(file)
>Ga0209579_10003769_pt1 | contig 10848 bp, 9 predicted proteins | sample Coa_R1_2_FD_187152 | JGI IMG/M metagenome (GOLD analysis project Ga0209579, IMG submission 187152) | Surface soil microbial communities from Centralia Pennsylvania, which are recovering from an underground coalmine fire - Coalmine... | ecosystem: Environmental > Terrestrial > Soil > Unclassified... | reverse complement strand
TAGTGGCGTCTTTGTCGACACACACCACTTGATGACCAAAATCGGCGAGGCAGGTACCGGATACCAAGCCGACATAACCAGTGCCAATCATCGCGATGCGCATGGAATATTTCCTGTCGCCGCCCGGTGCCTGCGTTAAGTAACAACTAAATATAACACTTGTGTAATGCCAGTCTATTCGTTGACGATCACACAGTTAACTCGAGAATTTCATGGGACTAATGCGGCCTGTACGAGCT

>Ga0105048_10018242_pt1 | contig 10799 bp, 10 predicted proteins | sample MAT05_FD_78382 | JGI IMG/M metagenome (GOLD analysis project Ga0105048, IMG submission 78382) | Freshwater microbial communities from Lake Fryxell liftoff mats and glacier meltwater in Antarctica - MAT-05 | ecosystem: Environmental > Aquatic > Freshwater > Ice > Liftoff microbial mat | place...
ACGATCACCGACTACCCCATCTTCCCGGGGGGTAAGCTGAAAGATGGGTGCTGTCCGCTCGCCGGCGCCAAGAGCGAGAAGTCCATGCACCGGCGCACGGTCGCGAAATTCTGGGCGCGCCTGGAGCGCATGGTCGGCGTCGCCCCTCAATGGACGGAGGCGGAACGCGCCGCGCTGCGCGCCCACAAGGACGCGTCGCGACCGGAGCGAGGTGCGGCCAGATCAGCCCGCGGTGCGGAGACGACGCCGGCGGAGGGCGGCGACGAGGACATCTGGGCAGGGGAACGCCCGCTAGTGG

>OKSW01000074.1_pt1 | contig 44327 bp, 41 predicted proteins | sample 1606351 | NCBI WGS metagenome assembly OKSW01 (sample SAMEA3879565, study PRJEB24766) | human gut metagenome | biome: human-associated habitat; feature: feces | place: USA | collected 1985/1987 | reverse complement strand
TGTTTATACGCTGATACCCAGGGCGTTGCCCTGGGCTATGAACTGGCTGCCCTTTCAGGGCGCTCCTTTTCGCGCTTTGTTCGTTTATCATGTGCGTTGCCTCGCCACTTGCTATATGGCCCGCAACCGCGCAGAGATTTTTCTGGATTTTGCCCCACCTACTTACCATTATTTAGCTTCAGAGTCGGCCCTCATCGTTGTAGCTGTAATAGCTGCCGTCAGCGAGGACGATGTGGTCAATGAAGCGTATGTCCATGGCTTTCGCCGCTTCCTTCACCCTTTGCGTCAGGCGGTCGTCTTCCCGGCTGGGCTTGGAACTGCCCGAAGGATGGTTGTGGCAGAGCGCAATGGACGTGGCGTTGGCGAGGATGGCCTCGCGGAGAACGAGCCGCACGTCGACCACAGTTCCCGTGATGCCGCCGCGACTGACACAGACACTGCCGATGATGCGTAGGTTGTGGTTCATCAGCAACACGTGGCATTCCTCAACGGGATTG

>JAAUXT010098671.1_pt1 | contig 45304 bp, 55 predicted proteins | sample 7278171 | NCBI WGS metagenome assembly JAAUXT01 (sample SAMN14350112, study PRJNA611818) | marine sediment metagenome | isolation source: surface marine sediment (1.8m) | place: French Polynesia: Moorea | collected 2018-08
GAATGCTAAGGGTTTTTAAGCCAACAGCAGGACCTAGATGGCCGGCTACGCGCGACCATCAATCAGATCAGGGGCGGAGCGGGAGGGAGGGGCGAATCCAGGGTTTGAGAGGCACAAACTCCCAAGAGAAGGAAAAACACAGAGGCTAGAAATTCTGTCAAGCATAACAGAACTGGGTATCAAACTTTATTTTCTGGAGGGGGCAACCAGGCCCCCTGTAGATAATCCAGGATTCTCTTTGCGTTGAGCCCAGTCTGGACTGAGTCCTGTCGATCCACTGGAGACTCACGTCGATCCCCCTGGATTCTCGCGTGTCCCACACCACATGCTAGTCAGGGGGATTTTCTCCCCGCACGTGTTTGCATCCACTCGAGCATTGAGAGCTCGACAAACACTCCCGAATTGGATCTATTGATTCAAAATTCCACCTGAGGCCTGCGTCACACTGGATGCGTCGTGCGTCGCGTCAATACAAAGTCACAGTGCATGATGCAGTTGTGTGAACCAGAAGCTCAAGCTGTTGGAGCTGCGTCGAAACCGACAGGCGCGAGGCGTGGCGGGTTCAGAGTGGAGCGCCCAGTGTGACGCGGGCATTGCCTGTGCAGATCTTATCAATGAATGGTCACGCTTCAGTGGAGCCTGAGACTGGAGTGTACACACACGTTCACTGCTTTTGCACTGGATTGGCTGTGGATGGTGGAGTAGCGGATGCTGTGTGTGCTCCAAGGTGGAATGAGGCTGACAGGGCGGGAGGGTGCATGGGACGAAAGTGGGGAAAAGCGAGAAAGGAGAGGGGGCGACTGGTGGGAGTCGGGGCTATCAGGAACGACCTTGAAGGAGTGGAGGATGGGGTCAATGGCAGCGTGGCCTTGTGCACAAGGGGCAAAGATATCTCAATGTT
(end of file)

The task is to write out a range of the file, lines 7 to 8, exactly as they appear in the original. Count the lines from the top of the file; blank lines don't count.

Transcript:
>JAAUXT010098671.1_pt1 | contig 45304 bp, 55 predicted proteins | sample 7278171 | NCBI WGS metagenome assembly JAAUXT01 (sample SAMN14350112, study PRJNA611818) | marine sediment metagenome | isolation source: surface marine sediment (1.8m) | place: French Polynesia: Moorea | collected 2018-08
GAATGCTAAGGGTTTTTAAGCCAACAGCAGGACCTAGATGGCCGGCTACGCGCGACCATCAATCAGATCAGGGGCGGAGCGGGAGGGAGGGGCGAATCCAGGGTTTGAGAGGCACAAACTCCCAAGAGAAGGAAAAACACAGAGGCTAGAAATTCTGTCAAGCATAACAGAACTGGGTATCAAACTTTATTTTCTGGAGGGGGCAACCAGGCCCCCTGTAGATAATCCAGGATTCTCTTTGCGTTGAGCCCAGTCTGGACTGAGTCCTGTCGATCCACTGGAGACTCACGTCGATCCCCCTGGATTCTCGCGTGTCCCACACCACATGCTAGTCAGGGGGATTTTCTCCCCGCACGTGTTTGCATCCACTCGAGCATTGAGAGCTCGACAAACACTCCCGAATTGGATCTATTGATTCAAAATTCCACCTGAGGCCTGCGTCACACTGGATGCGTCGTGCGTCGCGTCAATACAAAGTCACAGTGCATGATGCAGTTGTGTGAACCAGAAGCTCAAGCTGTTGGAGCTGCGTCGAAACCGACAGGCGCGAGGCGTGGCGGGTTCAGAGTGGAGCGCCCAGTGTGACGCGGGCATTGCCTGTGCAGATCTTATCAATGAATGGTCACGCTTCAGTGGAGCCTGAGACTGGAGTGTACACACACGTTCACTGCTTTTGCACTGGATTGGCTGTGGATGGTGGAGTAGCGGATGCTGTGTGTGCTCCAAGGTGGAATGAGGCTGACAGGGCGGGAGGGTGCATGGGACGAAAGTGGGGAAAAGCGAGAAAGGAGAGGGGGCGACTGGTGGGAGTCGGGGCTATCAGGAACGACCTTGAAGGAGTGGAGGATGGGGTCAATGGCAGCGTGGCCTTGTGCACAAGGGGCAAAGATATCTCAATGTT